In January of 2014, I presented two different presentations at the World Universities Forum in Lisbon Portugal. The first presentation was entitled “Lesbian, gay, bisexual and transgendered student rights on Italian campuses,” which focused on the rise of LGBT rights on the college campuses throughout Italy. The second presentation was entitled “Increasing international understanding of tertiary education systems: Comparative education and international understanding.”
The World Universities Forum seeks to explore the meaning and purpose of the academy in times of striking social transformation. These discussion forums bring together university administrators, teachers and researchers to discuss the prospects of the academy and to exemplify or imagine ways in which the university can take a leading and constructive role in the transformations of our times.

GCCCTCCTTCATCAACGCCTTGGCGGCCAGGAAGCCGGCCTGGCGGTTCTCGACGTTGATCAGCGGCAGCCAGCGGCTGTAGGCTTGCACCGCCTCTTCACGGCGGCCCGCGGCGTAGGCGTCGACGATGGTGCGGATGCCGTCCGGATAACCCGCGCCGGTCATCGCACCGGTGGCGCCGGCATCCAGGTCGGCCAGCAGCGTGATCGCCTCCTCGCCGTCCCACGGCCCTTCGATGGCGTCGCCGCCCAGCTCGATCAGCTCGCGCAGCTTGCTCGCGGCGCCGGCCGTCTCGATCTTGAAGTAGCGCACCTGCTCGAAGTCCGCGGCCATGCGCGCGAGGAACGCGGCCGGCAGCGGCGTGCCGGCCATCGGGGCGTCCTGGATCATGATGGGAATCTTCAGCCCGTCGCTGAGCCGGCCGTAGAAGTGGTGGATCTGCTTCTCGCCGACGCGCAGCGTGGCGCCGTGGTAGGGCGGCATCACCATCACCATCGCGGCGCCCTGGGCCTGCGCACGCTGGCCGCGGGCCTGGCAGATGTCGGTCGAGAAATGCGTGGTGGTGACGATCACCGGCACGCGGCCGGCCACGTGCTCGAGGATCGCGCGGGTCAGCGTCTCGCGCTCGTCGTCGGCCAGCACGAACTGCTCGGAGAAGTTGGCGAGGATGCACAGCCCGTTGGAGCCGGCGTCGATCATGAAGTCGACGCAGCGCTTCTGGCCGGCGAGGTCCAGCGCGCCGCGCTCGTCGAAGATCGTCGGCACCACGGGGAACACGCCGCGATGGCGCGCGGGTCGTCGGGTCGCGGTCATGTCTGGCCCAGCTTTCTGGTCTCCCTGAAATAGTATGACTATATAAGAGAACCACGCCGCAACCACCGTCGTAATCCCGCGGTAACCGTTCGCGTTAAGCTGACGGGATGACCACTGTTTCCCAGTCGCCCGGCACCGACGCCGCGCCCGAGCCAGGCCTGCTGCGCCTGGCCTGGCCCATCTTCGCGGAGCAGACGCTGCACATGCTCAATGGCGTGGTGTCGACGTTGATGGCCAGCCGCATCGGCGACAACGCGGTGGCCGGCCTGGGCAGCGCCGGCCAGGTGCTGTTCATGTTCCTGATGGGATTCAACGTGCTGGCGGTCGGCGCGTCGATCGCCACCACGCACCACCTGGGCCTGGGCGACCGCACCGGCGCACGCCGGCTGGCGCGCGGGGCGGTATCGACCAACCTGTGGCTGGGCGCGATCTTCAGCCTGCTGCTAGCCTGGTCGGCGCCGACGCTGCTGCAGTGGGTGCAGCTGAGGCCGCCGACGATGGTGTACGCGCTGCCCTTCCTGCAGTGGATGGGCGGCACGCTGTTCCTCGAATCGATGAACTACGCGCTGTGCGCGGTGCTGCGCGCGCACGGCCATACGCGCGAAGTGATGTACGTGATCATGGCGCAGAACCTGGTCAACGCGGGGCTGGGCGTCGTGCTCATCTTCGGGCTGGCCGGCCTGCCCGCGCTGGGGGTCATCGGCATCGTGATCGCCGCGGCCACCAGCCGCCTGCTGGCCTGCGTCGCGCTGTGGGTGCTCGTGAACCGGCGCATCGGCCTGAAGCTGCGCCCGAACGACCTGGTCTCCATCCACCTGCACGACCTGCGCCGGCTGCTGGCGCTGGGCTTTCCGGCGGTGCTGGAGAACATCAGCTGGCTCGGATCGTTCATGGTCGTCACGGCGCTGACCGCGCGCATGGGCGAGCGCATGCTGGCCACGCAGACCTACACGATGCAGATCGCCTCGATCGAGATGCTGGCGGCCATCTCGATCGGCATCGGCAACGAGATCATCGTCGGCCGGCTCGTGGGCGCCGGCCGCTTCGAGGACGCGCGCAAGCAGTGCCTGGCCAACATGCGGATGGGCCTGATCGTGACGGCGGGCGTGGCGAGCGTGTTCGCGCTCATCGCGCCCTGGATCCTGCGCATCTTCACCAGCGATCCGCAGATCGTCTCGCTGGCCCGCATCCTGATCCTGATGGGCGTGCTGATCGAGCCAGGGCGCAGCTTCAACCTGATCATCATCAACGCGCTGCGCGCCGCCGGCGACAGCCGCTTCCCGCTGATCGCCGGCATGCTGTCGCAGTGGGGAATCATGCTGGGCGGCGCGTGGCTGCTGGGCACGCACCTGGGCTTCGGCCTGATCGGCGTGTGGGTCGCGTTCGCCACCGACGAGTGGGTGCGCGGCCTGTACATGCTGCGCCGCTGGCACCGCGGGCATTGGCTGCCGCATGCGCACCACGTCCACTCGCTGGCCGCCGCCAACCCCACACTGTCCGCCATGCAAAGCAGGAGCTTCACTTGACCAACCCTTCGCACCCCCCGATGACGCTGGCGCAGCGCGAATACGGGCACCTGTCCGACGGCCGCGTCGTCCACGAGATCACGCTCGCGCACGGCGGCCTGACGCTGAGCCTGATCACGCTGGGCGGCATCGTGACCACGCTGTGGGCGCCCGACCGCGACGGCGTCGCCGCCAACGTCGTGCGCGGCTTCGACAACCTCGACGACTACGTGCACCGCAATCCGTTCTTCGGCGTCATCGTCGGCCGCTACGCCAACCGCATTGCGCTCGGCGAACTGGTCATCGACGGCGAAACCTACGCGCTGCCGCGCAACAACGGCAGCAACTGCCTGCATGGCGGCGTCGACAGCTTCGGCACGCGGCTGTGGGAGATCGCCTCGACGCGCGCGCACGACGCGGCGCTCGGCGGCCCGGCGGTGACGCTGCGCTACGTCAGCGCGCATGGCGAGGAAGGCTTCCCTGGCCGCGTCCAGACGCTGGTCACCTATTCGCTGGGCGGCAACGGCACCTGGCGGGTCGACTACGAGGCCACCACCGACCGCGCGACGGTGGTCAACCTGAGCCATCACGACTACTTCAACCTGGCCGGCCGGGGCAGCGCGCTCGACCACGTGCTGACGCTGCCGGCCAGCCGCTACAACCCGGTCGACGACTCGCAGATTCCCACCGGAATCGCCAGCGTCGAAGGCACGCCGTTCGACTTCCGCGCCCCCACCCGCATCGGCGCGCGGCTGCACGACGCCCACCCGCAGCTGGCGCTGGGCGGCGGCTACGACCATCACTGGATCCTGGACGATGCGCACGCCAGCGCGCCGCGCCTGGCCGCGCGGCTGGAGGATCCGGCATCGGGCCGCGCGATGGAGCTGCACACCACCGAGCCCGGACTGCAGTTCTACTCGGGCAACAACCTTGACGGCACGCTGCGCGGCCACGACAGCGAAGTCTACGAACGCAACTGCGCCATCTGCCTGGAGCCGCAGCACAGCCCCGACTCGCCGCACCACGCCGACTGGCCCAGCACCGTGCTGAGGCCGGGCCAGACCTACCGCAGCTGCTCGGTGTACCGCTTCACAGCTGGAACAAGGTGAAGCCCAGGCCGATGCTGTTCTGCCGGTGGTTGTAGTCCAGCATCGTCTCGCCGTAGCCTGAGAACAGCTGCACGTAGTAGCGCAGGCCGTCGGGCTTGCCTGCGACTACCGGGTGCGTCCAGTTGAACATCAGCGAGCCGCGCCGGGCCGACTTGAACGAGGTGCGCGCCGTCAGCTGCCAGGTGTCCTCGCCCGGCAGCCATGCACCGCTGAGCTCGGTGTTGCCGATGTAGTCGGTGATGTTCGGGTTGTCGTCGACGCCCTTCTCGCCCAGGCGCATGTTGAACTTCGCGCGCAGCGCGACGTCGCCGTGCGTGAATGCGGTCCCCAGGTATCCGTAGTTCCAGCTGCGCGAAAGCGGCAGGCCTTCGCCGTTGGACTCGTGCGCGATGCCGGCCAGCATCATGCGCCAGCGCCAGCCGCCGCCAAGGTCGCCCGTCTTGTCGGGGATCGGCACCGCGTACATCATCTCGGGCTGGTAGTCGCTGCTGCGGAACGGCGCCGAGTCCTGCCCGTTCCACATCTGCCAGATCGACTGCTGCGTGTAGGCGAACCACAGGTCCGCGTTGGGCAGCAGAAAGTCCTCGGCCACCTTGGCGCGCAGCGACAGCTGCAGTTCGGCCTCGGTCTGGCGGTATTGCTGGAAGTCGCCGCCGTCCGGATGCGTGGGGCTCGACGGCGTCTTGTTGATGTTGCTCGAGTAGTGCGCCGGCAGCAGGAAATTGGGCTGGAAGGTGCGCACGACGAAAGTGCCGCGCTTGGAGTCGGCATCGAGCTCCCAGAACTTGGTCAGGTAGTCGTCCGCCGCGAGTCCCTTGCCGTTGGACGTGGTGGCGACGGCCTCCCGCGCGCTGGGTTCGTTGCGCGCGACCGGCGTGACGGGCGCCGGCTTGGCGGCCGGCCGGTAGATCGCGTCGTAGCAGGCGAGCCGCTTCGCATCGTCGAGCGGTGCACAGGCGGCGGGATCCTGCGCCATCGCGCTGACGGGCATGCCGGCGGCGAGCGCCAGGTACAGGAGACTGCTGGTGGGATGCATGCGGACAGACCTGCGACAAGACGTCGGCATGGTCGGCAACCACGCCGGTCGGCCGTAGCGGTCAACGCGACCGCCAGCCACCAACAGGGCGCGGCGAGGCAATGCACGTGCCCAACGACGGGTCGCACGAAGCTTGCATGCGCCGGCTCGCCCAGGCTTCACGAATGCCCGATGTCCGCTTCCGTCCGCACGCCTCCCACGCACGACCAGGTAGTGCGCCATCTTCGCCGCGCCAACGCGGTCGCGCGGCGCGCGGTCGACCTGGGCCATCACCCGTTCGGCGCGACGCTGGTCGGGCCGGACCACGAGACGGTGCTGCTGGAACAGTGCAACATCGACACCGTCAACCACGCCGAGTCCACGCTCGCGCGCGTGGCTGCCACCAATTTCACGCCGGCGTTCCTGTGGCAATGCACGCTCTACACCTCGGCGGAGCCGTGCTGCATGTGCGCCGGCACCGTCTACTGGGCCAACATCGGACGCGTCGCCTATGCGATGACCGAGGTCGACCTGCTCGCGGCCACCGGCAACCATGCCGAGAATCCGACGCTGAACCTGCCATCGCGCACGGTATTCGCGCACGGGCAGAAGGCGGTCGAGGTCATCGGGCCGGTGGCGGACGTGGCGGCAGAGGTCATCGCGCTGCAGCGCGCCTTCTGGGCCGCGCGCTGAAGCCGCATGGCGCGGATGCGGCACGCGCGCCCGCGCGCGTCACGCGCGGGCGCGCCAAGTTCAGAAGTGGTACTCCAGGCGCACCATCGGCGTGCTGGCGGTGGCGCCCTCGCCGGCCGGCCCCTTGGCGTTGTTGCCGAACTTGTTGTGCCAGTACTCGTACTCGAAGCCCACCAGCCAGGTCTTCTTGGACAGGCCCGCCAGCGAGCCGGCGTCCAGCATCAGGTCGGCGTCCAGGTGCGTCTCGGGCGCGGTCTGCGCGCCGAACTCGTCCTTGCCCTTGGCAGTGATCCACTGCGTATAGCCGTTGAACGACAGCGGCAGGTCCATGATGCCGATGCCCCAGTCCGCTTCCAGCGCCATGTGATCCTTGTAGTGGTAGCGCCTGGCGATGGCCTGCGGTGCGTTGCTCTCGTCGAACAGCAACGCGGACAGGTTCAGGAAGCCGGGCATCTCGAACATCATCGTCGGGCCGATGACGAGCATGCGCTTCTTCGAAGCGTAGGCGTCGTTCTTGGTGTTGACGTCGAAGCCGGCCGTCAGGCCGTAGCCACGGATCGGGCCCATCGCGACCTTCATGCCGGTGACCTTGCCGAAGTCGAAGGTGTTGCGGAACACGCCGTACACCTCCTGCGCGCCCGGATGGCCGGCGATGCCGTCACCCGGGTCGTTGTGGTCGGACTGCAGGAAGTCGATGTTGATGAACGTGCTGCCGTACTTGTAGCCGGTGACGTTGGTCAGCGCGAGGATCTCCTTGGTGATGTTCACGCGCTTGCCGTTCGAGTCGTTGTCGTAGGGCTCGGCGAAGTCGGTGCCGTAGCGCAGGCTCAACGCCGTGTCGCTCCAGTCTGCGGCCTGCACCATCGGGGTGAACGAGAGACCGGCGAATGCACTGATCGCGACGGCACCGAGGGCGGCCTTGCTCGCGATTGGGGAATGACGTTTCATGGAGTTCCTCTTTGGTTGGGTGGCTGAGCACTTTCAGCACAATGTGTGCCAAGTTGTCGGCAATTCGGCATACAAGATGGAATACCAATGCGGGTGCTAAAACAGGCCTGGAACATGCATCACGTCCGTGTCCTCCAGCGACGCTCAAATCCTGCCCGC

Today, universities face significant challenges to their traditional position in society. Contemporary knowledge systems are becoming more distributed and learning ubiquitous. Where does this leave the university, as an historically specialized and privileged place for certain kinds of knowledge and learning, as an institutionally bounded space? What do these changes mean for the mission and structures of the renewed university? What are emerging as principal areas of the academic interest?